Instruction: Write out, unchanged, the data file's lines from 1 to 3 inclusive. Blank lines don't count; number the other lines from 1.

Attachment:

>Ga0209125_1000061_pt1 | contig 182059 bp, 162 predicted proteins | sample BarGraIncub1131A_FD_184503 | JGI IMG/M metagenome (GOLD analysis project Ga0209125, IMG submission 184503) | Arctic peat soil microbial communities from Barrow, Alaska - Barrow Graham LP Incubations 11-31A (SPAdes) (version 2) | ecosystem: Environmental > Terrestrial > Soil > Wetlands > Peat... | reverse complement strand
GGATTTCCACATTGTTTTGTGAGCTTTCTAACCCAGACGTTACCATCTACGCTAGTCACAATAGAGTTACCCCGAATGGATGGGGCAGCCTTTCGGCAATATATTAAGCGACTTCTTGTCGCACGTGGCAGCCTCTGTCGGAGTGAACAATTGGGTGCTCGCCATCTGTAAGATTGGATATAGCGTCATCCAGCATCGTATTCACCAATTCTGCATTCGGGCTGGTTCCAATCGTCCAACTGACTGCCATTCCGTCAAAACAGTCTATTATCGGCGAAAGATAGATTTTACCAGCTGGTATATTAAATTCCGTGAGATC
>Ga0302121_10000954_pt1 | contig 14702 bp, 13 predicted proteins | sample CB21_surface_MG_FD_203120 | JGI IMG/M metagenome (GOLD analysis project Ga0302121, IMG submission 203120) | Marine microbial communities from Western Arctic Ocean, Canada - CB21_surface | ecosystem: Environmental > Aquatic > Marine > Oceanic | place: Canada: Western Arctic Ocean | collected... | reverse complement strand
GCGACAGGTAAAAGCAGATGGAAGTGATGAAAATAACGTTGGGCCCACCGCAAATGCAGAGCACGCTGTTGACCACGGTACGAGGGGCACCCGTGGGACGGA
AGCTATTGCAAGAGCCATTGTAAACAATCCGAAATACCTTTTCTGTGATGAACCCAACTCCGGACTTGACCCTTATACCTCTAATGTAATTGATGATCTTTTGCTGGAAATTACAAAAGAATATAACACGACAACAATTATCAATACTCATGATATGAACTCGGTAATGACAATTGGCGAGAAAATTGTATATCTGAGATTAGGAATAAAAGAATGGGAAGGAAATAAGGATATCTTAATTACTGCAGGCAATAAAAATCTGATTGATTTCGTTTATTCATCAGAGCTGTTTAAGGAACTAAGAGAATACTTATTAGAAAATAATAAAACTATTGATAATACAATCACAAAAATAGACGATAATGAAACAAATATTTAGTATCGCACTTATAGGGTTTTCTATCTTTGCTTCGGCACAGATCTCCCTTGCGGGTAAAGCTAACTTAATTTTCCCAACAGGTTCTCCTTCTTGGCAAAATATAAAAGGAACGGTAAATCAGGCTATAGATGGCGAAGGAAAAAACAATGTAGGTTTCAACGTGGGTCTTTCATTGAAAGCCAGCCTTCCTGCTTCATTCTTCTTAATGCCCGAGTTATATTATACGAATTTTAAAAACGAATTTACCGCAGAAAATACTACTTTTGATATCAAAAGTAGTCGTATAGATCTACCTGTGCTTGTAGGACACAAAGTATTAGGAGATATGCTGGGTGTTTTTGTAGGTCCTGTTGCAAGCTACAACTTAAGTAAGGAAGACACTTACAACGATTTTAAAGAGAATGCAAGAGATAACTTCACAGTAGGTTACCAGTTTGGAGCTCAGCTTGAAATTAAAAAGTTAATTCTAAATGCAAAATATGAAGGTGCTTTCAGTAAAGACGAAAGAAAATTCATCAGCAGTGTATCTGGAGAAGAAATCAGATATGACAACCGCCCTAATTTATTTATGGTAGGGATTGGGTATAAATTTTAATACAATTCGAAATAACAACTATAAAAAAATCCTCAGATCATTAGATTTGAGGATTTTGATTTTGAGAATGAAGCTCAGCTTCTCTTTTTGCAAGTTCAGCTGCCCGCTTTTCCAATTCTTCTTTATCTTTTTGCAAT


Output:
>Ga0209125_1000061_pt1 | contig 182059 bp, 162 predicted proteins | sample BarGraIncub1131A_FD_184503 | JGI IMG/M metagenome (GOLD analysis project Ga0209125, IMG submission 184503) | Arctic peat soil microbial communities from Barrow, Alaska - Barrow Graham LP Incubations 11-31A (SPAdes) (version 2) | ecosystem: Environmental > Terrestrial > Soil > Wetlands > Peat... | reverse complement strand
GGATTTCCACATTGTTTTGTGAGCTTTCTAACCCAGACGTTACCATCTACGCTAGTCACAATAGAGTTACCCCGAATGGATGGGGCAGCCTTTCGGCAATATATTAAGCGACTTCTTGTCGCACGTGGCAGCCTCTGTCGGAGTGAACAATTGGGTGCTCGCCATCTGTAAGATTGGATATAGCGTCATCCAGCATCGTATTCACCAATTCTGCATTCGGGCTGGTTCCAATCGTCCAACTGACTGCCATTCCGTCAAAACAGTCTATTATCGGCGAAAGATAGATTTTACCAGCTGGTATATTAAATTCCGTGAGATC
>Ga0302121_10000954_pt1 | contig 14702 bp, 13 predicted proteins | sample CB21_surface_MG_FD_203120 | JGI IMG/M metagenome (GOLD analysis project Ga0302121, IMG submission 203120) | Marine microbial communities from Western Arctic Ocean, Canada - CB21_surface | ecosystem: Environmental > Aquatic > Marine > Oceanic | place: Canada: Western Arctic Ocean | collected... | reverse complement strand